Thursday, December 4, 2008


Robert Epstein argues in today's Los Angeles Times that Californian's were correct in constitutionally defining marriage as only between a man and a woman. Interestingly his problem is not that same-sex unions shouldn't be legally recognized, rather that there are many other kinds of adult relationships that ought to enjoy state recognition. Money quote.

Let's fight a larger battle, namely to have government catch up to human behavior. That means recognizing the legitimacy of a wide range of consensual, non-exploitative romantic partnerships, each of which should probably have its own distinct label.

While admirably inclusive, his argument makes no sense in several different ways:

Recognizing same-sex marriage does not preclude discussing other kinds of romantic relationships beyond marriage (co-habitation, polygamy) if that's what someone wants to do at a later point. Why not move the argument forward by addressing the issue that's actually on the table?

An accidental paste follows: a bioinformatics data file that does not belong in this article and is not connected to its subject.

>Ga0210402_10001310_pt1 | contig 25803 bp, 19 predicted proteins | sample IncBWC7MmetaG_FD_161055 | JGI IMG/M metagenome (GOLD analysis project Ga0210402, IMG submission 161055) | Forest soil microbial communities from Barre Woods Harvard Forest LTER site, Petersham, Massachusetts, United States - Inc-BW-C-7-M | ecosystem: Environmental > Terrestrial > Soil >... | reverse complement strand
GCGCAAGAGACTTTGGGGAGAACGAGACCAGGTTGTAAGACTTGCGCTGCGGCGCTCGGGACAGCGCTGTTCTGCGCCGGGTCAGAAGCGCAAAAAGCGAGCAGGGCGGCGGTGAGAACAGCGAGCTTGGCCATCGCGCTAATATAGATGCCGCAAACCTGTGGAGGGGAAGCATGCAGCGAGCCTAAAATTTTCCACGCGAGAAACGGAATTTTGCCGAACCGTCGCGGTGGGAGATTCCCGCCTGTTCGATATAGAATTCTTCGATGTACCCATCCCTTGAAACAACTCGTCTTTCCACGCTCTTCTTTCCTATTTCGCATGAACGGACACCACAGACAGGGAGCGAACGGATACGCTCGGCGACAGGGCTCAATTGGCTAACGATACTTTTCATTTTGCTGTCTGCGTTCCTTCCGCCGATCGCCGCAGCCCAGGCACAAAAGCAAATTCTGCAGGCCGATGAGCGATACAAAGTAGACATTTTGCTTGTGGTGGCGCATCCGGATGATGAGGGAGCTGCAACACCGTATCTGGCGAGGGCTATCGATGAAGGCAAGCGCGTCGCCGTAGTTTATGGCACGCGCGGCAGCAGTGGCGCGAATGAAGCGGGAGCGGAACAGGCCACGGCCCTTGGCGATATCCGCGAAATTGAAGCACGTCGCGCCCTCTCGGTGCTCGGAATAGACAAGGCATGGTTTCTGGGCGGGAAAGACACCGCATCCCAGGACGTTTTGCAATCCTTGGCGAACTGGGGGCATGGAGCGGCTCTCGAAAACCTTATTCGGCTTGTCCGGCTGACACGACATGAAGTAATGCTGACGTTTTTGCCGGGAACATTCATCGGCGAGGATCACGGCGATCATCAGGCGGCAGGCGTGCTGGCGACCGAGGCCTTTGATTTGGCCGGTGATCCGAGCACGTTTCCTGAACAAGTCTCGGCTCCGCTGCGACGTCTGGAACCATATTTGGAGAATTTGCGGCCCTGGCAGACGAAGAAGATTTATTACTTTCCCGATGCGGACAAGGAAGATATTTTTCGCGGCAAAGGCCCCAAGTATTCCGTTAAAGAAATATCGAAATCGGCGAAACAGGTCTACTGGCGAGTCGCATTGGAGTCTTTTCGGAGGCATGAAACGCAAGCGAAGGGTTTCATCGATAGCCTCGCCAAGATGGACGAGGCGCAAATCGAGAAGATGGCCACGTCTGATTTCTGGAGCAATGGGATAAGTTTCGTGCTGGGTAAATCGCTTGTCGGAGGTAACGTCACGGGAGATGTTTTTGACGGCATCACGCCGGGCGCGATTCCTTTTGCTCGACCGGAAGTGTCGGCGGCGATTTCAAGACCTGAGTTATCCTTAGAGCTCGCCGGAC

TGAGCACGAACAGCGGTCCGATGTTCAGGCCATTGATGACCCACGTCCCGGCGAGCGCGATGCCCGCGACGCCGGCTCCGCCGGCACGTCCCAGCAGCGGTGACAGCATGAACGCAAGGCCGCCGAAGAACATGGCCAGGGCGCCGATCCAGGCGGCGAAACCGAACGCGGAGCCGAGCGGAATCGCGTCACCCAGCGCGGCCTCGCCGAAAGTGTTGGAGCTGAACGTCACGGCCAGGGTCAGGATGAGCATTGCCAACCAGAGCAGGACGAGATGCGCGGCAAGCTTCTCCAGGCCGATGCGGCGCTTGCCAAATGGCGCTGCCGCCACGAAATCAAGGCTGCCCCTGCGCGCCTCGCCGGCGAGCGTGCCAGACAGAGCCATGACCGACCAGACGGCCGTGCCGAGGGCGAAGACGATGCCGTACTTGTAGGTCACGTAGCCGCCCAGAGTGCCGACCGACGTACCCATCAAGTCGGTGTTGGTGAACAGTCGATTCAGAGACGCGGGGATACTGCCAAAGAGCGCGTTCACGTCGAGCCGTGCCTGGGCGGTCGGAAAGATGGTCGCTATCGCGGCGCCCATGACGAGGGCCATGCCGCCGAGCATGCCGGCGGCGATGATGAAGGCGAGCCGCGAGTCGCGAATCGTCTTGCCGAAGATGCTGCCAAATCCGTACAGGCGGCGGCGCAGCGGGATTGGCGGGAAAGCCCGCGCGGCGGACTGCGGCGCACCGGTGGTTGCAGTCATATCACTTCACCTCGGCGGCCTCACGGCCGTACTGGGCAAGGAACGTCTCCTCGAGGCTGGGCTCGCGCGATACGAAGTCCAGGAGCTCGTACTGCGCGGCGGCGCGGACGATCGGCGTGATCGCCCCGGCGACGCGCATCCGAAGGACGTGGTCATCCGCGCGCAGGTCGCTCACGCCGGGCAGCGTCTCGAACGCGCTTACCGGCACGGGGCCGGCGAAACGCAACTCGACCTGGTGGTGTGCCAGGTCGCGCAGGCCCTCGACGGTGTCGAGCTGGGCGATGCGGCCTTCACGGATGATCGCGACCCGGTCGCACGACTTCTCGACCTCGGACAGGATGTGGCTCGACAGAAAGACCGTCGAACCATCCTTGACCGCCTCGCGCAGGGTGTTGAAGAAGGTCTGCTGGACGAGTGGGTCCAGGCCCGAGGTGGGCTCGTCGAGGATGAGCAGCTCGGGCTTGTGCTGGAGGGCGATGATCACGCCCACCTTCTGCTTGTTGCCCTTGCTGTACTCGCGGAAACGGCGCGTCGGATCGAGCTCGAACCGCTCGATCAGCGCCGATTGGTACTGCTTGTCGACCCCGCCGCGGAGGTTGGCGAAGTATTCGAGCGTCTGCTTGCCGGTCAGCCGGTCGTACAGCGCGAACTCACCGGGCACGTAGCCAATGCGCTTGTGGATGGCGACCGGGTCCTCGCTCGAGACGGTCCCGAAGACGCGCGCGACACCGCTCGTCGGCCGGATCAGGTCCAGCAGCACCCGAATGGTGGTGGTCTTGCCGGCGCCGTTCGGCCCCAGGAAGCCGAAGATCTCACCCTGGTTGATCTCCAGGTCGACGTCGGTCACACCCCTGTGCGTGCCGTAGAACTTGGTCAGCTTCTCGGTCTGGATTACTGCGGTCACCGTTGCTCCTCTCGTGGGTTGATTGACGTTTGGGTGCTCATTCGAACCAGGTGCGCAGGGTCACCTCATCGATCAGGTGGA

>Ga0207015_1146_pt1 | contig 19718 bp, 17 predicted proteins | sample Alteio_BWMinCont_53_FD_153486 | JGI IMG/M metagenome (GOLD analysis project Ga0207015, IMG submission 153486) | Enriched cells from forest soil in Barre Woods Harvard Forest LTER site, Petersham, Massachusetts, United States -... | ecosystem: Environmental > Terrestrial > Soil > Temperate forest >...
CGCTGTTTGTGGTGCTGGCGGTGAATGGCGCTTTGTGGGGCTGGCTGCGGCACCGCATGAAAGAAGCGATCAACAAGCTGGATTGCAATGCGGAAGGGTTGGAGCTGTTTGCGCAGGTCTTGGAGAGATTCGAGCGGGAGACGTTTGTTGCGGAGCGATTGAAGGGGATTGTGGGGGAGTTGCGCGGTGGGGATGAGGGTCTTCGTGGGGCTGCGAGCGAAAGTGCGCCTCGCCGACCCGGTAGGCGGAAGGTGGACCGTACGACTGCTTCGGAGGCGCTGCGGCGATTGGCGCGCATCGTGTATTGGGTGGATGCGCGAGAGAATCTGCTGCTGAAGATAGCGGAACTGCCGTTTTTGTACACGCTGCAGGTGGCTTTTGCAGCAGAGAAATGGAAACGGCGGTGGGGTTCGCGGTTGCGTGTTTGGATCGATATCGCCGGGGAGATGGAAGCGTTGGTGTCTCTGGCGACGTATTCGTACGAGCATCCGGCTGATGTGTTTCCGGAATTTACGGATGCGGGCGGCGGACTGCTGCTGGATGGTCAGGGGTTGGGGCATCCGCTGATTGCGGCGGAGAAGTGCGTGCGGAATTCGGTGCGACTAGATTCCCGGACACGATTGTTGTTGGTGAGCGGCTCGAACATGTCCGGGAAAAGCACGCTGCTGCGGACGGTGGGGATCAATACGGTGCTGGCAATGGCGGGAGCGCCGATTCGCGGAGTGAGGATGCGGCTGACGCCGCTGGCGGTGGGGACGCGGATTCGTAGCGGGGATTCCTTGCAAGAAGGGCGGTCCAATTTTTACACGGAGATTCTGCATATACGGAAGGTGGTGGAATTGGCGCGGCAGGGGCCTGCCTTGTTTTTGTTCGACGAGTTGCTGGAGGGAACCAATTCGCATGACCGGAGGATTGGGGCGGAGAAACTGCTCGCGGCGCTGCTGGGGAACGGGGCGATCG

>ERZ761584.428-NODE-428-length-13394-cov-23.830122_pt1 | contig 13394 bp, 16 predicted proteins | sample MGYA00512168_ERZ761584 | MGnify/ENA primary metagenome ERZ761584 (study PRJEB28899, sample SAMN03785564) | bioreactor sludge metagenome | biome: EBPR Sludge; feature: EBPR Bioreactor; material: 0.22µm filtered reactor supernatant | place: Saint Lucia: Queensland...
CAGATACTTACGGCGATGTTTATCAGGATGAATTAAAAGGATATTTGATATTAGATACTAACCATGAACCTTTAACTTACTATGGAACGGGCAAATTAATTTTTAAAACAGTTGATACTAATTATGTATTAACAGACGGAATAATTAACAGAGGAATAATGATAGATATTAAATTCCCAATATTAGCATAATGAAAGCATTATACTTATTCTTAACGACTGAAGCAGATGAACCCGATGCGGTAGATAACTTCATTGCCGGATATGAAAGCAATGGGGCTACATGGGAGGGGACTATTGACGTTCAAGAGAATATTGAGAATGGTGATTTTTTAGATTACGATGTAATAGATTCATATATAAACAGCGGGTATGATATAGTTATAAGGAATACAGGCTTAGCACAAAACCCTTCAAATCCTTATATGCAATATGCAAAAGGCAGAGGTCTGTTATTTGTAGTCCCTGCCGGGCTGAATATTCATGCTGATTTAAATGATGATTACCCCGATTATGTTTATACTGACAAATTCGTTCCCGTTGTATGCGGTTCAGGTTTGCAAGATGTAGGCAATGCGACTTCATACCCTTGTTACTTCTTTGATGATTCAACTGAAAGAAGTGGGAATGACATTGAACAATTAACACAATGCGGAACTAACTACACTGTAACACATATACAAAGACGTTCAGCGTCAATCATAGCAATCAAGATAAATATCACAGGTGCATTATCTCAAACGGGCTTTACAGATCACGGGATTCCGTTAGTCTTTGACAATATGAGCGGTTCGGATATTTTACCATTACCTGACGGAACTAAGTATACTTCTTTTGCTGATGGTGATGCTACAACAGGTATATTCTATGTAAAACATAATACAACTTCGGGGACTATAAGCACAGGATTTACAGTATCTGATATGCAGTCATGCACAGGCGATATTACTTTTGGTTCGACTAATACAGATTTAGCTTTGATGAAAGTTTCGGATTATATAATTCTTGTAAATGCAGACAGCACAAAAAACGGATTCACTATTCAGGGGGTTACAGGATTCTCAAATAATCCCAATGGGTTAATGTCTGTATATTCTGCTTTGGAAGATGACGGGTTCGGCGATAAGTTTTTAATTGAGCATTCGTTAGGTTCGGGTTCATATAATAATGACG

On the other hand, recognizing same-sex marriage does not automatically lead to recognizing other kinds of romantic relationships if we would prefer not to. The primary benefit to society when couples marry (opposite-sex or same-sex) is that they agree to take responsibility for each other and any progeny relieving the state of that burden. Relationships that can be easily undone (co-habitation) or that confuse the issue of personal responsibility (polygamy) are less desirable for the state and Epstein is wrong to equate them.

And lastly, the issue of what to call these different arrangements comes down to three options: either we call every relationship marriage, or we call every relationship by some other term (civil union, perhaps), or we call each kind of relationship by a different uniquely descriptive word as Epstein suggests. But Epstein's idea is inherently discriminatory. The word marriage itself carries societal benefits that other labels do not convey, even if every legal benefit is included. So if the only other option is to call everything marriage or everything something else why not just call everything by the word that people already use and understand?

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